Marine Diesel Engines – Oil Fuel Tax Alarm May Hasten LNG Progress

By George Backwell at December 18, 2011 02:17
Filed Under: General

The international maritime sector is prime candidate to take the hit of a tax on shipping bunkers, analysts are convinced, after recent U.N. Climate Change talks in Durban agreed the design of a 'Global Climate Fund' to channel up to $100 billion a year to compensate poorer nations whilst leaving open the question of where the money would be coming from. Oxfam and green group WWF tabled a Durban motion calling for a carbon levy of  a massive $25 per tonne oil bunker tax but failed to obtain a consensus, nevertheless firing a warning shot across the industry’s bows. Latest news of advancements in the LNG fuel project for diesel engines, and a bullish forecast for future growth in LNG take-up follows below.
 
LNG Supply Side Developments

World-wide expansion plans for new LNG bunker station are reported by Zeus Intelligence listing in the past week supply proposals in such varied locations as on the Yangtze River; Port Fourcheon, Louisiana; Trinidad in the West Indies, and at Dubai in the Middle East. Zeus says proposals are tabled for LNG bunkering stations in Singapore, Quebec, and New York.

News of significant LNG supply developments came from Europe as Gasnor of Norway announced last month an agreement with port operators (subject to approval by the local government administration) to supply LNG bunkering facilities at the German Port of Brunsbüttel, crucially situated within the IMO Emission Control Area at the Kiel Canal gateway between the North Sea and the Baltic.

LNG Fuel Tank Aboard MF Boknafjord: Photo courtesy of Multi Maritime Ship Design & Engineering

New LNG Fuelled Ships

A couple of examples from Europe point up the growing interest in LNG fuelled ships: Nor Lines has contracted with Tsuji Heavy Industries to build two LNG fuelled multi-purpose, 5,000 dwt cargo vessels for delivery in time to comply with stringent ECA emission regulations that are due to take effect in 2015. Reportedly these two ships would take advantage of the new LNG bunkering station at Brunsbüttel.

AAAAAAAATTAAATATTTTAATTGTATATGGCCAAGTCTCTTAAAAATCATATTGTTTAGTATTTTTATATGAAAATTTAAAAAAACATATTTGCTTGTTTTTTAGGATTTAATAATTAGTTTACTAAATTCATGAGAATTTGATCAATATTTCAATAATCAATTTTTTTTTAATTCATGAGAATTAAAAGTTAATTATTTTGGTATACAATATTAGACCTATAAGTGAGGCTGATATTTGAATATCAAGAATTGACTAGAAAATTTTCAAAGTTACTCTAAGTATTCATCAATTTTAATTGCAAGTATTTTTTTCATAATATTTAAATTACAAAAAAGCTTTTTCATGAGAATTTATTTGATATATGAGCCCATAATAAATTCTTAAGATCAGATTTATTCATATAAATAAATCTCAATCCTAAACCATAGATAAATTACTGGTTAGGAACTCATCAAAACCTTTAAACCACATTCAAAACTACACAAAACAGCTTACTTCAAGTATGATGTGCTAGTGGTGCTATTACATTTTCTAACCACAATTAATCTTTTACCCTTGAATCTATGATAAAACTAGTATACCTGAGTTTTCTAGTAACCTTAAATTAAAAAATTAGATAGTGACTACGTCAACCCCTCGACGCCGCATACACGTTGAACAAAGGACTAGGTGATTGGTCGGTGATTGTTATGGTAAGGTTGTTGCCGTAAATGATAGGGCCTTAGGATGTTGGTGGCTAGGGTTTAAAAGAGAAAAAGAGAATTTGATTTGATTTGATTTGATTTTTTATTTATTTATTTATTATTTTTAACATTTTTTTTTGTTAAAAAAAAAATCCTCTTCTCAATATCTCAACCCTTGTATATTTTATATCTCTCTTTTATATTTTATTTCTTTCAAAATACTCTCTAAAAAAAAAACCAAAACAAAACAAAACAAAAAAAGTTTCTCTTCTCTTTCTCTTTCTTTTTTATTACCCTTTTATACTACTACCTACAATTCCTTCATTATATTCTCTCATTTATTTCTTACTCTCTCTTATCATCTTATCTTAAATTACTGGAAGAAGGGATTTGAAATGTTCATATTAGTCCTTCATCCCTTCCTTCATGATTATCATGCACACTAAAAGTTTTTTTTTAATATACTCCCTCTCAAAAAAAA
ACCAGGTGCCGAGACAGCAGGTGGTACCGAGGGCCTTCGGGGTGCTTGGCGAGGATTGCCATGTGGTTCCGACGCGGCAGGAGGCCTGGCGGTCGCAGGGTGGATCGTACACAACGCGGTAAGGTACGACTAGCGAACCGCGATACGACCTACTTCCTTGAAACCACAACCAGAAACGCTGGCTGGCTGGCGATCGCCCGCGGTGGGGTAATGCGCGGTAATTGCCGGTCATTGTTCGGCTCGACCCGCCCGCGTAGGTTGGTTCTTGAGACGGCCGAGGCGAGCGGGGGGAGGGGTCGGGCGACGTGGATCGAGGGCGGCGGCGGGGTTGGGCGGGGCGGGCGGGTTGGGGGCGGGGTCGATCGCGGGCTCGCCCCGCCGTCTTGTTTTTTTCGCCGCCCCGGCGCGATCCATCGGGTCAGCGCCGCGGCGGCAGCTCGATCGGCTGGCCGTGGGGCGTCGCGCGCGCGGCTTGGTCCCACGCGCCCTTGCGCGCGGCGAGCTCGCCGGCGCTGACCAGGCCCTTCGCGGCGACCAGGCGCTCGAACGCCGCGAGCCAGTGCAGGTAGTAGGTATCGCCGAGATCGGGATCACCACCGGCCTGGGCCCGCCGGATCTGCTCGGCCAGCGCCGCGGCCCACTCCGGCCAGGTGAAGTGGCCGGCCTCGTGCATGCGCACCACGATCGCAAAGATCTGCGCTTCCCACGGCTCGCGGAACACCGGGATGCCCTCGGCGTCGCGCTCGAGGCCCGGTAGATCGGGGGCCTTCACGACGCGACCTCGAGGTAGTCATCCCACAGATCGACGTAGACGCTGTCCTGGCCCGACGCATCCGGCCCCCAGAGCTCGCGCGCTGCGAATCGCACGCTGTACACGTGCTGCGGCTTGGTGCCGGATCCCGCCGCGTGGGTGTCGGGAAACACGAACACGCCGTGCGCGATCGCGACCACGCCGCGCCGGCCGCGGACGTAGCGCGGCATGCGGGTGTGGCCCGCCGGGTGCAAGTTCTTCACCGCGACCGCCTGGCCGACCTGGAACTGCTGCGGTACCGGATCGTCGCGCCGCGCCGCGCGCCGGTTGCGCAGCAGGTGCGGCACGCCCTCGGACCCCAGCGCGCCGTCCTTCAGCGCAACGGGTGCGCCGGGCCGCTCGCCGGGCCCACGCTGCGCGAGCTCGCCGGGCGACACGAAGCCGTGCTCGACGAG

Another Norwegian operator, Fjord1 named its sixth LNG powered ferry MF Boknafjord (incidentally the world’s largest powered by gas) on Friday last after delivery by Fiskerstrand BLRT AS, to serve the Arsvågen-Mortavika route on the country’s Boknafjord.

Forecast of Increase in Future LNG Fuel Uptake

Research by MEC Intelligence estimates that the present day hundred or so vessels of the world’s merchant fleet using LNG to fuel either single or dual-fuel engines could increase to number nearly ten-thousand ships  by year 2020.

Subject to the anticipated development of infrastructure and IMO ratifications the MEC report expects the LNG fuelled  fleet to number a thousand by 2015 but pick up rapidly to grow up to ten times in the subsequent five years as the technology, infrastructure, and economics stack equivocally in favour of LNG fuelled ships.

 

 

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